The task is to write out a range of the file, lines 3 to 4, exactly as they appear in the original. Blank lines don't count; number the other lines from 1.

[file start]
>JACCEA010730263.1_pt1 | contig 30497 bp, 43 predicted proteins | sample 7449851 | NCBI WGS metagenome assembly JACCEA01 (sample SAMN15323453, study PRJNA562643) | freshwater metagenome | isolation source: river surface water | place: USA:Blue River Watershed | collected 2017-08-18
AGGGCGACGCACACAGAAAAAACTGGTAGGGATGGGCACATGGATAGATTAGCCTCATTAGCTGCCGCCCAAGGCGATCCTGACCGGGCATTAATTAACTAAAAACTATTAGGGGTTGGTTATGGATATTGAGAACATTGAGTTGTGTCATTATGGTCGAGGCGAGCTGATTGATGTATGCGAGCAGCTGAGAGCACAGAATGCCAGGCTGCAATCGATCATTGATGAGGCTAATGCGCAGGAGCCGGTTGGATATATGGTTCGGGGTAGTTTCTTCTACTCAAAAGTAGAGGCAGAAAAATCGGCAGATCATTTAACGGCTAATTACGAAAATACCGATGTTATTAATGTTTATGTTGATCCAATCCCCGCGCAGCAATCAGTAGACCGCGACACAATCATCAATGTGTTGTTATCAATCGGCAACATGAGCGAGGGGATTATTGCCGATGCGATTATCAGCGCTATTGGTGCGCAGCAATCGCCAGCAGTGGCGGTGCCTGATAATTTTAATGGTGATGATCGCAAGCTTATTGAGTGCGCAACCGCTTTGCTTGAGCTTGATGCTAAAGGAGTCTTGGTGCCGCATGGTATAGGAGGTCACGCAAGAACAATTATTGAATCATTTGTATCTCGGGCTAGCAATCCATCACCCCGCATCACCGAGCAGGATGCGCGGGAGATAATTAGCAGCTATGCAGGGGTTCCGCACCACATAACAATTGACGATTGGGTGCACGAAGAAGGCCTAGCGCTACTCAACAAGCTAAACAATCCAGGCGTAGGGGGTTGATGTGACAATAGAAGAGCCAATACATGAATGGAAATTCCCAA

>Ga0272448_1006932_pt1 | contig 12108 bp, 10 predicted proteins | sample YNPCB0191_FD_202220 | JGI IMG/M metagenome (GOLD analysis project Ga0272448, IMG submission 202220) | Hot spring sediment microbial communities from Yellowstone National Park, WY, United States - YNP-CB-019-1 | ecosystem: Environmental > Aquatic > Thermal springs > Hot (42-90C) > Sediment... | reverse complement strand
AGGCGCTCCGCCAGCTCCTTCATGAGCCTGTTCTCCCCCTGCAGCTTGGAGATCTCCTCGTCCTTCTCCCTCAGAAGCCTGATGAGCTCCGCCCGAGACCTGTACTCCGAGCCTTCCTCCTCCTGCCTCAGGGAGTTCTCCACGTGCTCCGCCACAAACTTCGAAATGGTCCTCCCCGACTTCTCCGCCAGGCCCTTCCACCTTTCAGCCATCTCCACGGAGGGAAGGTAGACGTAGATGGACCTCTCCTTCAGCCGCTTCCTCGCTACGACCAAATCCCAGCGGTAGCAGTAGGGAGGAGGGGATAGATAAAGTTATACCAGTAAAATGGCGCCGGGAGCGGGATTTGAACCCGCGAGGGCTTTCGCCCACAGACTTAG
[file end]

>Ga0272448_1006932_pt1 | contig 12108 bp, 10 predicted proteins | sample YNPCB0191_FD_202220 | JGI IMG/M metagenome (GOLD analysis project Ga0272448, IMG submission 202220) | Hot spring sediment microbial communities from Yellowstone National Park, WY, United States - YNP-CB-019-1 | ecosystem: Environmental > Aquatic > Thermal springs > Hot (42-90C) > Sediment... | reverse complement strand
AGGCGCTCCGCCAGCTCCTTCATGAGCCTGTTCTCCCCCTGCAGCTTGGAGATCTCCTCGTCCTTCTCCCTCAGAAGCCTGATGAGCTCCGCCCGAGACCTGTACTCCGAGCCTTCCTCCTCCTGCCTCAGGGAGTTCTCCACGTGCTCCGCCACAAACTTCGAAATGGTCCTCCCCGACTTCTCCGCCAGGCCCTTCCACCTTTCAGCCATCTCCACGGAGGGAAGGTAGACGTAGATGGACCTCTCCTTCAGCCGCTTCCTCGCTACGACCAAATCCCAGCGGTAGCAGTAGGGAGGAGGGGATAGATAAAGTTATACCAGTAAAATGGCGCCGGGAGCGGGATTTGAACCCGCGAGGGCTTTCGCCCACAGACTTAG